79. The various minerals (metals) used by Indus
Valley Civilization people
and their sources are: Silver
from Afghanistan and Iran
and Iraq; Lead from Kashmir, Rajasthan, etc.; Gold
from Karnataka; Copper
from Rajasthan; Lapis Lazuli
from Afghanistan.
Iron was not known to
Indus Valley Civilization
people.
80. Though pottery has

CIVIL SERVICES (PRELIMS) SPECIAL


been discovered, no potters
wheel has been found (probably because it was wooden
and hence perished).
81. The first mention of
the possibility of the Harappan civilization was made as
early as 1826, by Charles
Masen.
82. Sindon is the
Greek word for cotton and it
was grown earliest in the
Indus Valley Civilization
period only.
83. The Mesopotamian
king, whose date is known
with certainty (2,350 B.C.),
who claimed that ships from
Indus Valley Civilization
traded with him was King
Sargon of Akkad.
84. In Dholavira (Rann
of Kutch, Gujarat) Archaeological Survey of India (ASI)
has found elaborate stone
gateways with rounded
columns, apart from giant
reservoirs for water. A board
inlaid with large Harappan
script charactersprobably
the worlds first hoarding
was also found here.
85. In recent times,
archaeologists have excavated or are in the process of
digging up 90 other sites,
both in India and Pakistan,
that are throwing up
remarkable clues about this
great prehistoric civilisation.
Among them are: Indus Valley was probably the largest
prehistoric urban civilisation. The empire was ruled
much like a democracy and
the Indus people were
the worlds top exporters.
And, instead of the Aryans
it was possibly a massive
earthquake that did them
in.
86. As per latest estimates, Indus Valley Civilization encompassed a staggering 1.5 million sq kman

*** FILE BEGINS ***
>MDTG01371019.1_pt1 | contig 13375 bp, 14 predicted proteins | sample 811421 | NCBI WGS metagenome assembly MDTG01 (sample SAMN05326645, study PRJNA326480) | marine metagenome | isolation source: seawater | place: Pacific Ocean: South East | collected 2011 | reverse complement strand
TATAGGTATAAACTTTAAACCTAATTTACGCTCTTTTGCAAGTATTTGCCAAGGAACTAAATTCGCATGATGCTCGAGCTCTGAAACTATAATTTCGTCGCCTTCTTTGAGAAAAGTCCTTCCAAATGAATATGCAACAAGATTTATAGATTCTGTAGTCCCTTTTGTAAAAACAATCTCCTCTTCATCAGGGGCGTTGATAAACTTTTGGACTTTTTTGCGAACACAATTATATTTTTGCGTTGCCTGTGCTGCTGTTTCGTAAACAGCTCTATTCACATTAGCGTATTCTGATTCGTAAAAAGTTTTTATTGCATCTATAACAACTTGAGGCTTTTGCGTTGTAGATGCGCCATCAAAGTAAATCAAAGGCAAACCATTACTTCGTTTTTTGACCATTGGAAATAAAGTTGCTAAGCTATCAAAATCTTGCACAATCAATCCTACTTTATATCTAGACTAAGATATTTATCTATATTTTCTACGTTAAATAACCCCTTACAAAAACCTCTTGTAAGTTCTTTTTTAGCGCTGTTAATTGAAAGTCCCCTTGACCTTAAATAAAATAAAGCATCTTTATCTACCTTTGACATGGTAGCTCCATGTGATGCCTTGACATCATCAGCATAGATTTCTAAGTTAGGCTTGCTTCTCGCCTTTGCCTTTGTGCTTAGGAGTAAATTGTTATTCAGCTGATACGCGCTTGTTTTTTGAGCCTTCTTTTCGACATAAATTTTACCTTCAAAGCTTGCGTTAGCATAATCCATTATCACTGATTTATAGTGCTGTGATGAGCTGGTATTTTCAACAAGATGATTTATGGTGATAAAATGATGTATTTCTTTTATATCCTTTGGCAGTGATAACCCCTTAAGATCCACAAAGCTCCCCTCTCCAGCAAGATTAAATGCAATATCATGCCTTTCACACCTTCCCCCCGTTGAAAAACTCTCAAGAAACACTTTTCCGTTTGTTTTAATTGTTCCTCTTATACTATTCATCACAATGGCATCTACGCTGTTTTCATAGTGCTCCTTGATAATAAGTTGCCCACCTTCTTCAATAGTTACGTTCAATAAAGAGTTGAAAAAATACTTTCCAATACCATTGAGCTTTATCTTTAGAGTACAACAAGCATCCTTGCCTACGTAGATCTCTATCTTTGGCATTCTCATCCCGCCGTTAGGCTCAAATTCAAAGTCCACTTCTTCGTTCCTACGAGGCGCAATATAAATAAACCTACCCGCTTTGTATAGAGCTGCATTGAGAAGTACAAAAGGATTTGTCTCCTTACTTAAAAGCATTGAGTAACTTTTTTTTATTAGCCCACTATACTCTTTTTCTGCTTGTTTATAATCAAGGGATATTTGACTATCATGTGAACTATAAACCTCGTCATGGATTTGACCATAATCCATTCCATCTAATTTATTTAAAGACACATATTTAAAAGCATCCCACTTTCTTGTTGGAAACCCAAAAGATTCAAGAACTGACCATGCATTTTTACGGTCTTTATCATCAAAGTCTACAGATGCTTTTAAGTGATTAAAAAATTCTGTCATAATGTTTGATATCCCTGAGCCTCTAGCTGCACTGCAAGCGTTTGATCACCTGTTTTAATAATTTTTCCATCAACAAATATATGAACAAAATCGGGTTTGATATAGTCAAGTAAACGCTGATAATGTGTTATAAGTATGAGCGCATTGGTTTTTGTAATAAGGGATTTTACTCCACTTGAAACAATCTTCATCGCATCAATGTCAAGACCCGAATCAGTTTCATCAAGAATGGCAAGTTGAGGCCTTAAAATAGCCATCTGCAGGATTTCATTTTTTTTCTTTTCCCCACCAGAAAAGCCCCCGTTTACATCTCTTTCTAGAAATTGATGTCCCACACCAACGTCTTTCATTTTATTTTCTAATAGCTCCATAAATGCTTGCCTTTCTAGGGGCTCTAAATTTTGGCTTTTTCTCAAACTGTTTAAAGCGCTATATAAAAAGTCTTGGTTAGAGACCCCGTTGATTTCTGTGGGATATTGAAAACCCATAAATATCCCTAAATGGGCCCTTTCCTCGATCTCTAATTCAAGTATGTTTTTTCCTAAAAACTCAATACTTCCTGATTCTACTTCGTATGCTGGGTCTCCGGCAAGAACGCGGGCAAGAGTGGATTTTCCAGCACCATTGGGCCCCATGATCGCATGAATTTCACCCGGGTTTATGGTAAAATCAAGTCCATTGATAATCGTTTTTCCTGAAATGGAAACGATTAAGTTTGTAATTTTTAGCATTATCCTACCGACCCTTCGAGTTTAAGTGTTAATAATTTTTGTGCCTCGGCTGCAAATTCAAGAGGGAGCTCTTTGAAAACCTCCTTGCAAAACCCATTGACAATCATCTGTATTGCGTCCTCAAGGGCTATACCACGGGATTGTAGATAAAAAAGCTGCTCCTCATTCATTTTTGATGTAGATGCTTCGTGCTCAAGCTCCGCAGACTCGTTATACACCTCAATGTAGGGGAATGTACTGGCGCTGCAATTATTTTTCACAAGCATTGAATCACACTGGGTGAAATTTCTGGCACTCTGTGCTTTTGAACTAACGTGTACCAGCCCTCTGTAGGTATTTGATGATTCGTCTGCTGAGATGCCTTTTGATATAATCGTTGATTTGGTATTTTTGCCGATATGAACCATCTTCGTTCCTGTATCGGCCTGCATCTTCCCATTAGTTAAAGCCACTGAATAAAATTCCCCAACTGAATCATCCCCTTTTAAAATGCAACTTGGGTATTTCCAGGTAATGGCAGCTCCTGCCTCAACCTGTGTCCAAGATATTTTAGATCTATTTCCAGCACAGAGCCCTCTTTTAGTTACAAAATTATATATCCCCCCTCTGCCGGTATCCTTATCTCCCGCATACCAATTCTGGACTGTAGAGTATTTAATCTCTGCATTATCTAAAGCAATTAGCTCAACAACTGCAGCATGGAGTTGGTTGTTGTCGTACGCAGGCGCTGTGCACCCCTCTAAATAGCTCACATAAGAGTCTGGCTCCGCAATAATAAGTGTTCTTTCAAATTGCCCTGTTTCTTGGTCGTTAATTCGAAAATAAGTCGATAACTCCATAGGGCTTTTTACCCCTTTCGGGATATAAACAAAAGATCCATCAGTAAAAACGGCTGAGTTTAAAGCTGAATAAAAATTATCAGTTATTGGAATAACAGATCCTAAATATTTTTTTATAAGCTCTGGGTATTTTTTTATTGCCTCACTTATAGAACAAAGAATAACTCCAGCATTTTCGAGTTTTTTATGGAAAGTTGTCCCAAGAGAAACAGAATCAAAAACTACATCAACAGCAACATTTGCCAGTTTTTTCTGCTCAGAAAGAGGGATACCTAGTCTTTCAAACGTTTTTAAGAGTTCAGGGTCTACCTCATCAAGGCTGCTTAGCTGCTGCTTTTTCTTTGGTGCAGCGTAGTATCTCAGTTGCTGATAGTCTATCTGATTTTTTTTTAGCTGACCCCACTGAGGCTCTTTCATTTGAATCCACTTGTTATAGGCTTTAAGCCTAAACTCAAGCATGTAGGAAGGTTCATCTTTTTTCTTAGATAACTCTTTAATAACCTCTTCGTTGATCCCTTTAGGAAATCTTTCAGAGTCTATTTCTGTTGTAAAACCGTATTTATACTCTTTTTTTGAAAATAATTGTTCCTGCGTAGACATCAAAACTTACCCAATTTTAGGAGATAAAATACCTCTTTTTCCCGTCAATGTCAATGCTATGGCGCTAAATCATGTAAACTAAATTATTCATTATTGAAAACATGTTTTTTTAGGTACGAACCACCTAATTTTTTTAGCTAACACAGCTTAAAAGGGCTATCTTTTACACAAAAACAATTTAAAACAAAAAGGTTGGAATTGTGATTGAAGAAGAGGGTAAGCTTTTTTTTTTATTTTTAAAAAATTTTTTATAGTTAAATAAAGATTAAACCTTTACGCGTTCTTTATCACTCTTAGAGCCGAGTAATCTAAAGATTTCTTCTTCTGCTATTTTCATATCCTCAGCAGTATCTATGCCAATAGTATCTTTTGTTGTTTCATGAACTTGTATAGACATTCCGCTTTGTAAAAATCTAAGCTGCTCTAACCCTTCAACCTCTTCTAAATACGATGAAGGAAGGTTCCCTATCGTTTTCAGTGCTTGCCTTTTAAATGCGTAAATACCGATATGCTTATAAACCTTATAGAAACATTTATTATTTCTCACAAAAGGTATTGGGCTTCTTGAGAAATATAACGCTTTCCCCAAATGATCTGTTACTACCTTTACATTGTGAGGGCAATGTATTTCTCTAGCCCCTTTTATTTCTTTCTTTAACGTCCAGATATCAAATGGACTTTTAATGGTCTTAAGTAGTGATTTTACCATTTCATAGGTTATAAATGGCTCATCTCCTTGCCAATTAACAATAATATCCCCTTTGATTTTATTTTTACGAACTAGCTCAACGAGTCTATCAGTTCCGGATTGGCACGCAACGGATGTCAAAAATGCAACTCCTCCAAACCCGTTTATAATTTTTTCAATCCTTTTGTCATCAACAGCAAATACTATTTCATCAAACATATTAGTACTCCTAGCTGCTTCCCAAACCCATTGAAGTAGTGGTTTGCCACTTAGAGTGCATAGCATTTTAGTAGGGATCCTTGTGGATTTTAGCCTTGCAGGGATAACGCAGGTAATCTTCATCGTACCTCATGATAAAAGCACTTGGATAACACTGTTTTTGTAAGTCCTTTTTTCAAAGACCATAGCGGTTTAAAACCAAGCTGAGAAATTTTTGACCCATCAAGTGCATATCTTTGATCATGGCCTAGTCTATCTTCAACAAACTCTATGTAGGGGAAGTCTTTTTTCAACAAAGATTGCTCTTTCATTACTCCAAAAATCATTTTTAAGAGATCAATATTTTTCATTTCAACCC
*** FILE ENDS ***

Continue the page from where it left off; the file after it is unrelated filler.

area larger than Western
Europe. In size, it dwarfed

contemporary civilisations
in the Nile Valley in Egypt
and in the Tigris and
Euphrates valleys in Sumer
(modern Iraq). Its geographical boundaries are now
believed to extend up to the
Iranian border on the west,
Turkmenistan and Kashmir
in the north, Delhi in the east
and the Godavari Valley in
the south.
87. While Mohenjodaro
and Harappa are rightly
regarded as principal cities
of Indus Valley Civilization,
there were several others,
such as Rakhigarhi in
Haryana and Ganweriwala
in
Pakistans
Punjab
province, that match them
both in size and importance.
88. Along with the Etruscan of Italy, the Indus
Valley script is the last script
of the Bronze Age that is yet
to be deciphered. So far no
such bilingual artefact has
been found that could help
break the Indus writing
code.
89. The Indus Valley civilizations inscriptions are
usually short, made up of 26
characters written usually in
one line. The script, largely
glyptic in content, has
around 419 signs. The writing system is believed to be
based on syllables. The
Indus people also wrote
from right to left, as is manifest by the strokes.
90. The excavation of
Lothal, an Indus port town
located off the Gujarat coast,
shattered notions that the
Civilization was landlocked
and isolated. A 700 ft long
dock-even bigger than the
ones in many present day